There are other incentives for using a dedicated and “agnostic” approach, that is unbiased towards any particular technology. In particular, it may help us take into account changes in the satellite architecture more easily. Moreover, we could imagine using the CSM model for something else than deriving our TC verifier; we mention a possible use for generating covering tests in Sect. 7. Finally, the choice of a dedicated language for behavioural specification can shield us from problems that could arise if we decide to change our target platform. For example, in an initial prototype of our approach, we experimented with a toolchain targeting a subset of the C language, the ANSI C Specification Language (ACSL), and a deductive verification approach based on the use of Frama-C [12]. We eventually decided to select Lustre for our work, since the generated program invariants (the ACSL part) were too complex in our use case.

5 Verification of TC Sequence

The core of our approach relies on the fact that we can express the problem of accepting a TC sequence as a (timed-word) acceptance problem on the CSM model. Indeed, a sequence of TC can be interpreted as an execution trace of the whole model in which all commands are triggered and no errors are produced. As a consequence, a TC verifier can be directly derived from this definition by implementing an interpreter and running it on the TC sequence. In our work, we define the interpreter using the synchronous language Lustre and extract an executable from it by compiling the result into C code.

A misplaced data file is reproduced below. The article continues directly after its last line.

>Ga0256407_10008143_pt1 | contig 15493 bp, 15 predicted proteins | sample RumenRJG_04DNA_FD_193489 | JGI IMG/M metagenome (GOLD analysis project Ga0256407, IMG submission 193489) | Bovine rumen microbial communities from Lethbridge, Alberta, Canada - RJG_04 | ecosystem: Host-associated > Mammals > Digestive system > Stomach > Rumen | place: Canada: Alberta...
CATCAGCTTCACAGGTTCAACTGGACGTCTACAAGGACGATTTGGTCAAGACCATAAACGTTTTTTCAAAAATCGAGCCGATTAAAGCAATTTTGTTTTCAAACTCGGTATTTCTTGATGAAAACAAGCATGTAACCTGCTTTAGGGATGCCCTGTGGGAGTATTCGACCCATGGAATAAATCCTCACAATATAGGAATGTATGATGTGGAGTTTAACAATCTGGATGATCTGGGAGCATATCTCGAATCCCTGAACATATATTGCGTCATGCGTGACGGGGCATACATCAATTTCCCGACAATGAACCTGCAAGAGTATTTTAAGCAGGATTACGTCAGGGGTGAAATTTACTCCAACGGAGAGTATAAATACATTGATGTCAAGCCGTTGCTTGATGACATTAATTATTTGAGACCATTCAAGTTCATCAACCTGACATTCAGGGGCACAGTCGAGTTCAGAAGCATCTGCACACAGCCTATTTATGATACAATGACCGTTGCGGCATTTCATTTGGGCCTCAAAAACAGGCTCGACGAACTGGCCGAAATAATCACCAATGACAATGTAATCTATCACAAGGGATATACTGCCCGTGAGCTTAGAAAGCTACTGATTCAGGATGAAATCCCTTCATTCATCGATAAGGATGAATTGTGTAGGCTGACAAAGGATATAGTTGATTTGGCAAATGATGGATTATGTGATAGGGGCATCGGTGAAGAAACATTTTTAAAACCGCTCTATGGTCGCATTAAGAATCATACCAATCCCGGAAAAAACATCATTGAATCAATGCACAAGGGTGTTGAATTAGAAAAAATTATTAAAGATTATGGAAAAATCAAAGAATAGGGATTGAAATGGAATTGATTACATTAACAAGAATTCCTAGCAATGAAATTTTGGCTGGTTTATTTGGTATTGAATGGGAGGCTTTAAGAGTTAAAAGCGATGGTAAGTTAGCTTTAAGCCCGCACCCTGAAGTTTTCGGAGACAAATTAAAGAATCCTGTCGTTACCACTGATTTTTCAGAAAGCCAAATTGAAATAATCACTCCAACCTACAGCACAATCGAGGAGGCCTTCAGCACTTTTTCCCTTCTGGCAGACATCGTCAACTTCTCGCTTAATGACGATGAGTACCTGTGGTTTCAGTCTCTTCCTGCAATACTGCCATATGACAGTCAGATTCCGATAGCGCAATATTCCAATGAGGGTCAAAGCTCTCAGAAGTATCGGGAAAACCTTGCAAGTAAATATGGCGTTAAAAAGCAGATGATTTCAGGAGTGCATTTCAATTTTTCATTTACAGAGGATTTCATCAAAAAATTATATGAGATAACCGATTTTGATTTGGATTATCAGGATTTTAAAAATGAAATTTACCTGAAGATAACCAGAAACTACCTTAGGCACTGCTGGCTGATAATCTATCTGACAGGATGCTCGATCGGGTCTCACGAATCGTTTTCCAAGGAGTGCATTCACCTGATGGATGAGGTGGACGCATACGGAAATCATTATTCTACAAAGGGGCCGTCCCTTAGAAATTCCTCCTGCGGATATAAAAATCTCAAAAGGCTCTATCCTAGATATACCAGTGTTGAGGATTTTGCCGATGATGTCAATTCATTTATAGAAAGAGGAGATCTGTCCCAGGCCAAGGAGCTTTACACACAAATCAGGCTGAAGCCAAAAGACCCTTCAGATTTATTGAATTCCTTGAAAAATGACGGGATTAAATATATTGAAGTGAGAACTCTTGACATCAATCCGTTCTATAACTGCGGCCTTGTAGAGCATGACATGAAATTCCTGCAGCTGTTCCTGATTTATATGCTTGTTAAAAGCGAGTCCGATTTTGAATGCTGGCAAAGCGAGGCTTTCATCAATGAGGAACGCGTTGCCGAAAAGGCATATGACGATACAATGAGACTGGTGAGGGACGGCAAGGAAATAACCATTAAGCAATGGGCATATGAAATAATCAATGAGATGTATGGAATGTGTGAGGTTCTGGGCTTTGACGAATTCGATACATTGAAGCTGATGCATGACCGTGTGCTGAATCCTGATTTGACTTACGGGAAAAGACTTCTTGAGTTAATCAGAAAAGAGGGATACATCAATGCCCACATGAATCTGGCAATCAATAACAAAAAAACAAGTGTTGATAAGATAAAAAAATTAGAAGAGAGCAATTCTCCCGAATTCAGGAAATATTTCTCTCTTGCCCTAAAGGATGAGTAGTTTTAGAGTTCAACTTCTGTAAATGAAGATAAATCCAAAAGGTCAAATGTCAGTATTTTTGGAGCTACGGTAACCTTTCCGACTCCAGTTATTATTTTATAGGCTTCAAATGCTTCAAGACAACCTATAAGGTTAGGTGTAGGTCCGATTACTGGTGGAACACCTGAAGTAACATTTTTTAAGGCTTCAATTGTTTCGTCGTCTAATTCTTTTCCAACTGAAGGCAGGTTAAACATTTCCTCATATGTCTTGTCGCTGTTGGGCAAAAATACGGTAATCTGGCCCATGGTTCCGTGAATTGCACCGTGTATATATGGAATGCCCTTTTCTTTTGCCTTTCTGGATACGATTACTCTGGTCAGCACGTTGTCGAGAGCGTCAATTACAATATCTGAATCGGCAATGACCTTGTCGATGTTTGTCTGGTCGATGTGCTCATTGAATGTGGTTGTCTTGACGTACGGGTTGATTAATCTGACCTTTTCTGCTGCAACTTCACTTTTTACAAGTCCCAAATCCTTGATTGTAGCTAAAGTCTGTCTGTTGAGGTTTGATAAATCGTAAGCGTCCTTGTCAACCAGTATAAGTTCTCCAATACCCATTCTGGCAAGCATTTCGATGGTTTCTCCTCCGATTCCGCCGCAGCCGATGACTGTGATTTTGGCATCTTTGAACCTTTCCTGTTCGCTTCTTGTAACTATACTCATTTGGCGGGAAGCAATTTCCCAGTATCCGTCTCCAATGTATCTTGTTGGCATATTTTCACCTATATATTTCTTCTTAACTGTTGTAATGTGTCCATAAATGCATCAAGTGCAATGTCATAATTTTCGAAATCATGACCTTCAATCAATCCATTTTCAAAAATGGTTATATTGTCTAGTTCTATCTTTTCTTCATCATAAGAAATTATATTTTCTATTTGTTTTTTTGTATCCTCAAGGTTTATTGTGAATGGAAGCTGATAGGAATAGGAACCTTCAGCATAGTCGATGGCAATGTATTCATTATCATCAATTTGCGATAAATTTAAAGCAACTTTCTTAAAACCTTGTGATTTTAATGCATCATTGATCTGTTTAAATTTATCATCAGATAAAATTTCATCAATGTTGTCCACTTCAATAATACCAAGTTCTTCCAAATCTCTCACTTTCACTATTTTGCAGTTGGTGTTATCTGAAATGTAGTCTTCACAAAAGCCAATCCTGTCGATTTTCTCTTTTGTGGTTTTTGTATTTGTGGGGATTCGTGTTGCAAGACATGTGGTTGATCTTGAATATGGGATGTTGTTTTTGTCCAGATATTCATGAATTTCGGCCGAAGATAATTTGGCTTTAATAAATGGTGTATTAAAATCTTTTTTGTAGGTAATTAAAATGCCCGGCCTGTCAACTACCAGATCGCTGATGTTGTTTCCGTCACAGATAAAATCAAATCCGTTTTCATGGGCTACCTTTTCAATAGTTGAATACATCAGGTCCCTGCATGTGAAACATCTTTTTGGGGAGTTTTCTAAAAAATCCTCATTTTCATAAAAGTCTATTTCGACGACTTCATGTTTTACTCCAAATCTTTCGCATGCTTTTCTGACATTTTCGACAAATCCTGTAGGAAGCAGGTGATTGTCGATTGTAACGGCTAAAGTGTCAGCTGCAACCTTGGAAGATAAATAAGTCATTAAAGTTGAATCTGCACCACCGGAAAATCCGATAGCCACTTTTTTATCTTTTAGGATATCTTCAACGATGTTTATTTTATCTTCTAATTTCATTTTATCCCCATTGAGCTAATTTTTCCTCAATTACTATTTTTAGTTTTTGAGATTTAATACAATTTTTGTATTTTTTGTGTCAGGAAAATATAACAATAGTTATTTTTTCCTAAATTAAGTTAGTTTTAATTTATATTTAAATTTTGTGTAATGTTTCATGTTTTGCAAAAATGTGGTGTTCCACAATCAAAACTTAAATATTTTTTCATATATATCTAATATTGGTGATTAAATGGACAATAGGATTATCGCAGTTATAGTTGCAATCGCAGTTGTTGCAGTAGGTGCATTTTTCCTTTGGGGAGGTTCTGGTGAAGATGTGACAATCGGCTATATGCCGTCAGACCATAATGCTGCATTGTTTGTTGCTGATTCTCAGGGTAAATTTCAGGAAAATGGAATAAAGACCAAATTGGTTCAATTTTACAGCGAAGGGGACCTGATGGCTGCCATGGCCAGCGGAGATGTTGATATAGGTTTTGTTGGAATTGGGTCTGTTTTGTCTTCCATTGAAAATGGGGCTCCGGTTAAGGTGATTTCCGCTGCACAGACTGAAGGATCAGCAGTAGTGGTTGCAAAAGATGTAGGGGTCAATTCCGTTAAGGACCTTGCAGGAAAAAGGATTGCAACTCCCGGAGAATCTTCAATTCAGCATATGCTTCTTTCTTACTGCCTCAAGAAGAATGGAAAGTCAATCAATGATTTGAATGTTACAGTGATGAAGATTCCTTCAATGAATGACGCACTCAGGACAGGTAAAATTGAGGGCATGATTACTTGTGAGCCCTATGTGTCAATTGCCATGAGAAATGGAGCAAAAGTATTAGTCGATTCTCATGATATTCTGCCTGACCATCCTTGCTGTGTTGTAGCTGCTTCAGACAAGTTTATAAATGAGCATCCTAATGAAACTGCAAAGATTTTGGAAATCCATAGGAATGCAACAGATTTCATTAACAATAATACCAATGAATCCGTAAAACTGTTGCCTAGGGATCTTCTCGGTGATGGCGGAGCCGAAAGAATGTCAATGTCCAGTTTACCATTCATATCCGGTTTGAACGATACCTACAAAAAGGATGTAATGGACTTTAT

The Compact Satellite Model depicted in Sect. 4.2 does not support any acceptance function as is. However, most of its design is based on classical automata formalisms, such as Timed Automata [1]; the Discrete Event System specification (DEVS) of [5]; or the Timed Transition Systems of [10]. For instance, like in the DEVS model, every state is associated with a given lifespan (which is infinite in the case of steady states) and there is a single transition associated with the event of a state reaching its lifespan. Therefore we can easily define a notion of (timed) trace acceptance for CSM.